I FORGOT TO WEAR PURPLE ON SCHIZOPHRENIA AWARENESS DAY
Sometimes these weird coincidences occur that remind me that there is a God – or as my father-in-law used to say a “Master Plan”
May 24 was “Schizophrenia Awareness Day” in BC. I’d planned to wear purple as many others were planning to do. In Prince George some planned to dye their hair purple.
Previously I’d emailed a reporter named Gordon Sinclair Jr who writes a column for the Winnipeg Free Press Newspaper. I’d read his article on the dilemma of whether or not to trust schizophrenics who’d committed a homicide – even after they’d been properly medicated and were considered “sane.”
I also wondered if he was the son of Gordon Sinclair Sr who had been a wartime journalist and in later years a panelist on the 1960’s TV show “Front Page Challenge” (Turned out Gordon Jr was the son of a journalist but not THE Gordon Sinclair I remembered.)
On May 24th Gordon called on the phone. We conversed for well over an hour. I still shake internally when talking about the horrible thing that happened with Bruce back in 1993. I promised Gordon I would email Bruce’s statement to BC Review Board in 1999 which precluded his release from the Forensic Psychiatric Institute.
I typed the scenario out (from my book) along with pertinent dates and info pertaining to Bruce’s release process. Gordon particularly wanted my take on whether I thought that Vince Li should ever be released into the general public. The victim’s mother insists the man who murdered and dismembered her son should be locked up forever.
My take on it was that each of these perpetrators is an individual- with individual weaknesses and strengths. When they become well [now referred to as in “recovery”] and on the proper medication, they need to have insight into their symptoms. It is important as well that they have the right attitude about continuing on their meds and staying well. And of course monitoring their mental health on a regular basis should definitely be on the agenda.[Same as when on a cancer or a heart disease medication]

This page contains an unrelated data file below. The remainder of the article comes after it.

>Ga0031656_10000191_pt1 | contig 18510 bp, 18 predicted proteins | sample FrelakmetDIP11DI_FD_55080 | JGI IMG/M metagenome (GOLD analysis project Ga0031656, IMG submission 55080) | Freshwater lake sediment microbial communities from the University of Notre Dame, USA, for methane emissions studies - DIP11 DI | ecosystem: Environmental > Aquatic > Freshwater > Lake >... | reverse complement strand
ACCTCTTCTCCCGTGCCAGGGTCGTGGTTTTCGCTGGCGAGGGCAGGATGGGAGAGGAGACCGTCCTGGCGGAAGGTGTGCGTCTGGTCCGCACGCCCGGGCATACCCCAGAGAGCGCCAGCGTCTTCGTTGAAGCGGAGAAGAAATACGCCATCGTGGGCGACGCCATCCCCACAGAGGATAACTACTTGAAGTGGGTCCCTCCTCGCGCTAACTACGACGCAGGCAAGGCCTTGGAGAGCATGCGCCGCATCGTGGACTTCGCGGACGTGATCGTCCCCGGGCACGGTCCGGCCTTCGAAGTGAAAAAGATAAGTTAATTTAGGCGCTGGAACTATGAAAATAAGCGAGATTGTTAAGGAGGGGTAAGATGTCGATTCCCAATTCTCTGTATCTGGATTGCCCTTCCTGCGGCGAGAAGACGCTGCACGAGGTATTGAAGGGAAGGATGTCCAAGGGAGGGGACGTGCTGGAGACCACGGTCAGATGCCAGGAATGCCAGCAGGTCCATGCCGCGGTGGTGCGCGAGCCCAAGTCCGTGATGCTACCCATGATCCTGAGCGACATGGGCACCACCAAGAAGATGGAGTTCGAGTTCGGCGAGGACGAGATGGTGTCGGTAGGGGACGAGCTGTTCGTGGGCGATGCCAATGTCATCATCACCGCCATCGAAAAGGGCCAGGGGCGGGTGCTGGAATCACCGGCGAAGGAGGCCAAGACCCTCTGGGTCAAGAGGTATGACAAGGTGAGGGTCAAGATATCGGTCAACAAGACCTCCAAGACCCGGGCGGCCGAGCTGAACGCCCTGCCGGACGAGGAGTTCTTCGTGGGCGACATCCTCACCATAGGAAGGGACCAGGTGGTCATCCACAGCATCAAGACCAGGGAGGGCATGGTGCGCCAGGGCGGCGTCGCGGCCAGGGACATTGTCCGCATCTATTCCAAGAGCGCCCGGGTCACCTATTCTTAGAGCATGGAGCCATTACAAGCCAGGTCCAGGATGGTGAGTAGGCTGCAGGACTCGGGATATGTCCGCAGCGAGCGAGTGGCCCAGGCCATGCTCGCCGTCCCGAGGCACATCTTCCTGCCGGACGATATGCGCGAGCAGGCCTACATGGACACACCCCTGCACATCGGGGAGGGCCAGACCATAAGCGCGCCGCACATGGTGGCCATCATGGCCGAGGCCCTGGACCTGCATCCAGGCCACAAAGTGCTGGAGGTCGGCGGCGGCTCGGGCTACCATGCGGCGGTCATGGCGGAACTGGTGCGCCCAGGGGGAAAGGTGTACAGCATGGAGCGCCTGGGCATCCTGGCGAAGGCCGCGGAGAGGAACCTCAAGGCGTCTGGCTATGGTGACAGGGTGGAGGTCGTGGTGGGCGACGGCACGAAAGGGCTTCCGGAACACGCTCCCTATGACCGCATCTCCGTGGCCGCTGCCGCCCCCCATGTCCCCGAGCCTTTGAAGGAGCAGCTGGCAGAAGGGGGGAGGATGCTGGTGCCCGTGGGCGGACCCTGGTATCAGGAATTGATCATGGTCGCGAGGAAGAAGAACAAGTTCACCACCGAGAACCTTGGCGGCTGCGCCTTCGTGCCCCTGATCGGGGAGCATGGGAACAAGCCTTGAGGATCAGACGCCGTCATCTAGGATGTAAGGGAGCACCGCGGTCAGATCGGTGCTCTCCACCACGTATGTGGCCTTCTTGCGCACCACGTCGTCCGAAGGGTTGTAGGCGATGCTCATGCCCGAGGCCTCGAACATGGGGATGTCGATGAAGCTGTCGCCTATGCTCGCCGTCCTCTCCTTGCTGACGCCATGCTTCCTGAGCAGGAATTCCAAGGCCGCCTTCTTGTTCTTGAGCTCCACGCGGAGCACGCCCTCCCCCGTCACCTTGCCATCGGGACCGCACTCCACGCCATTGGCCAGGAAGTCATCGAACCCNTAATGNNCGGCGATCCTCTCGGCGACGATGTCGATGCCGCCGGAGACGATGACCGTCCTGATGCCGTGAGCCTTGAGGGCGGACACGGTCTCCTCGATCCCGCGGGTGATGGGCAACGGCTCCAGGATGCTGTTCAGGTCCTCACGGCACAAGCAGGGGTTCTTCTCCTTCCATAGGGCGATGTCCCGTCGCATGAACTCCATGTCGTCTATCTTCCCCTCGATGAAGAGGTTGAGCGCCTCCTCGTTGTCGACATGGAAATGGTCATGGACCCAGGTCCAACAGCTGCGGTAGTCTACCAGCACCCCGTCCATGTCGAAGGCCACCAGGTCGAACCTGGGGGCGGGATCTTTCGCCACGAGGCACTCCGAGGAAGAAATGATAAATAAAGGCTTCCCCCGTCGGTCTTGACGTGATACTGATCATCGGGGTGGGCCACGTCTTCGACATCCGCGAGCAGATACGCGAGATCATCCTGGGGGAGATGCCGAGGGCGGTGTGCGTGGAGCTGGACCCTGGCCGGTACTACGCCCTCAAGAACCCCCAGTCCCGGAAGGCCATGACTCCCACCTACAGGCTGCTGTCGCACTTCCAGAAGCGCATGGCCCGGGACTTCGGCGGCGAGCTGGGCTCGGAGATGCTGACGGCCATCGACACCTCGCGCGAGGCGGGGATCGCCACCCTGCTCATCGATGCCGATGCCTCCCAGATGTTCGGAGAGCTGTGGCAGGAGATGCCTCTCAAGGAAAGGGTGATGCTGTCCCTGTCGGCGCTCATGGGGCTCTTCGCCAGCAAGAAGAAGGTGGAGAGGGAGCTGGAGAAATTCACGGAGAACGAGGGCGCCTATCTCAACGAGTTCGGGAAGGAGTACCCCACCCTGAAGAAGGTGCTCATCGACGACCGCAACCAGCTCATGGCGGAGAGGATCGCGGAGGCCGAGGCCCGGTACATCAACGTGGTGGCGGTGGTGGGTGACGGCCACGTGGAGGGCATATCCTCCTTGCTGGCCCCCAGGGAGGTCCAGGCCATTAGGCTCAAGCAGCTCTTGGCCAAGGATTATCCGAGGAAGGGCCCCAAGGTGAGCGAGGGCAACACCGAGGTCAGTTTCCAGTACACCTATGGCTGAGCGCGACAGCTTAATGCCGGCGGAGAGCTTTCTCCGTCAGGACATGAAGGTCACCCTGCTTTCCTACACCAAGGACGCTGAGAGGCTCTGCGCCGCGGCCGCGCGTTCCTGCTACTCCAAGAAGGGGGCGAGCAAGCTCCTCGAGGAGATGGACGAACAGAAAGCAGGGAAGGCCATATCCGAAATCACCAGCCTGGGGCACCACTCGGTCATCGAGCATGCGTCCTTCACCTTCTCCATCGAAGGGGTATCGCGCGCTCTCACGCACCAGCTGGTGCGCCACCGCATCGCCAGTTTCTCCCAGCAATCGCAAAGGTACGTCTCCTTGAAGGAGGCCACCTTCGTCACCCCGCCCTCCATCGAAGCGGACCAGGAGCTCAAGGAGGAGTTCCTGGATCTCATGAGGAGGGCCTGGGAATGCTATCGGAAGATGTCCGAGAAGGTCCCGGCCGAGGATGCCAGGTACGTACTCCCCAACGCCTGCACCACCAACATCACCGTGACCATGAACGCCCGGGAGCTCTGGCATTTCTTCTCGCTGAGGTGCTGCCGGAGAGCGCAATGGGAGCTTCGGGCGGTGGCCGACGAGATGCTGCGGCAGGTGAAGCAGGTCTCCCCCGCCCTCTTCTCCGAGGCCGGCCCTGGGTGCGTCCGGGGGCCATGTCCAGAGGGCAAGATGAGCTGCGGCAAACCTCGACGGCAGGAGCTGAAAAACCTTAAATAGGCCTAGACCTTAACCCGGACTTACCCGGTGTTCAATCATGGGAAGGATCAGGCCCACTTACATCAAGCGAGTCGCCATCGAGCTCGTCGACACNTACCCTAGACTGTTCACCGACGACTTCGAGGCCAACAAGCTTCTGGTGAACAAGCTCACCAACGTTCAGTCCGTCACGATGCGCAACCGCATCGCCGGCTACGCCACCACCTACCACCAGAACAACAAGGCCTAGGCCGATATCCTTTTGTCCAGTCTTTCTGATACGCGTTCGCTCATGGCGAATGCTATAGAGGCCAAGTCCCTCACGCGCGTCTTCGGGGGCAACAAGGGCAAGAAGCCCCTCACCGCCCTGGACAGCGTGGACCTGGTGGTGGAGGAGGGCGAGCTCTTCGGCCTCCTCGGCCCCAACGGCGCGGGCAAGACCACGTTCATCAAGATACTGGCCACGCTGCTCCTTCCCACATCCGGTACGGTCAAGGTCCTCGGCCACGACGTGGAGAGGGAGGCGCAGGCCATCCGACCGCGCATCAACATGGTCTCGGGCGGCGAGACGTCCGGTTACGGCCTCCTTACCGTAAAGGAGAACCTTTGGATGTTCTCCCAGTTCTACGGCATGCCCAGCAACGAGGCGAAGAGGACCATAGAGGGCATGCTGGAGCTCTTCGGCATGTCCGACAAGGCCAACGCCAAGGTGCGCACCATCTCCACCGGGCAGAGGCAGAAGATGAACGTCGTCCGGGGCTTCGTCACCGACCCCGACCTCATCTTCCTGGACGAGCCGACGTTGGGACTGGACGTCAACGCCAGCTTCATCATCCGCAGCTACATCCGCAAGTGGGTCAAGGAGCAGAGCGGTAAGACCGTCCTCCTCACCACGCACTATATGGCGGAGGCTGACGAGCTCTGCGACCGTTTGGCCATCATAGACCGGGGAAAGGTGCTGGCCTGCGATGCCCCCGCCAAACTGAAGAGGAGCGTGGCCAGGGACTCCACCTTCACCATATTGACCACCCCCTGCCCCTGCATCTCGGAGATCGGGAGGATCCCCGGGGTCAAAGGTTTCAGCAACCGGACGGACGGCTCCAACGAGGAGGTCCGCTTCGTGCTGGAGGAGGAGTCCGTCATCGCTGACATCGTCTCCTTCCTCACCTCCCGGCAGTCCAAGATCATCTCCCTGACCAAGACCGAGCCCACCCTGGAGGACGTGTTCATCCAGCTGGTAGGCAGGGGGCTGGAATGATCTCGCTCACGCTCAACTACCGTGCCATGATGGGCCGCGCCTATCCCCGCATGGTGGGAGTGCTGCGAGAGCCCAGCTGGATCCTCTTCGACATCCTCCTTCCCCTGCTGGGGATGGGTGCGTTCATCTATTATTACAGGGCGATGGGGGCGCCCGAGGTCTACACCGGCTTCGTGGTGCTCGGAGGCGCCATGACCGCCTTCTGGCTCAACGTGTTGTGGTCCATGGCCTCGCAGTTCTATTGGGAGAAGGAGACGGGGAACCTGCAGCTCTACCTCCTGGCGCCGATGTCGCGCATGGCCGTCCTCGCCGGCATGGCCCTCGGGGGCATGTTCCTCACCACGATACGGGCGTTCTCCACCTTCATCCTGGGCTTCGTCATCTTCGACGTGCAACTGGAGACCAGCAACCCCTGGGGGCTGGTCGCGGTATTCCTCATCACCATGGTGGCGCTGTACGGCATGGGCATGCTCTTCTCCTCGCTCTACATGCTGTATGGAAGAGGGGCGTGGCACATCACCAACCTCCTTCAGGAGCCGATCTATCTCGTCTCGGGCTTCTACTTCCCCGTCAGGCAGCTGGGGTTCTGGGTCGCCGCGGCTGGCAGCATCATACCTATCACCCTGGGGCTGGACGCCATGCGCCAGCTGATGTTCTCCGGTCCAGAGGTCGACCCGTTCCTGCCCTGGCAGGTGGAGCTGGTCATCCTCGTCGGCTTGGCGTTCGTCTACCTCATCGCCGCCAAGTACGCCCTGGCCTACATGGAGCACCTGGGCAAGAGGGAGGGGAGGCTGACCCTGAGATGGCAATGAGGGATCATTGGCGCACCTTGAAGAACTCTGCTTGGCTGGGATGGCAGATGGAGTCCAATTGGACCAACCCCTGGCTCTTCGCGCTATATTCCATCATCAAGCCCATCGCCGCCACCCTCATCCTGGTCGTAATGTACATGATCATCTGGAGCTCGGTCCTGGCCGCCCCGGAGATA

Upon re-reading the notes copied from my book “The Ghosts Behind Him” (published in 1999)I am once again pleased and proud of my son for doing as well as he has for all of these years – ever since being released on a conditional discharge from the Forensic Psychiatric Institute in Port Coquitlam. Bruce is lucky to have had the ongoing support from both the staff at his group home and from his doctors. He’s also benefitted greatly from his association with the staff and mental health peers at the Gallery Gachet (art studio) in Vancouver where he spends much of his time.
Notes sent to Gordon Sinclair Jr.
May 23, 1996: (two years after being detained at the Forensic Institute in Port Coquitlam after being tried for Second Degree Murder and acquitted because of a mental disorder) The BC Review Board determined to approach release “more slowly” – have Bruce experience living in Hillside (cottages at Riverview Hospital) before discharging him from the Hospital and placing him in the less supervised setting of a group home…..”one significant change in the terms and condition” was that there should be a possibility of unescorted access to the community during the term (one year) of the new disposition…
Nov/ 96: I [Doris]was then able to visit with Bruce at the place where I was staying [no official escort needed as was previous stipulation]
In January 1997 Bruce phoned me to say the doctor had taken him off the older medication and had upped the dosage of Clozapine. Bruce said he was now able to concentrate much better.
In a letter to me he wrote: “…It’s been hard for both of us. There’s still so much pain when I remember…I try to leave it all behind me (perhaps too much) I live in the present moment and approach everything with as much patience as I can muster…. I hope to make some progress in the coming months toward establishing a sense of trust between me and the community. You and I know that I am not a violent person, but others hold my fate in hand. Others who do not know me.”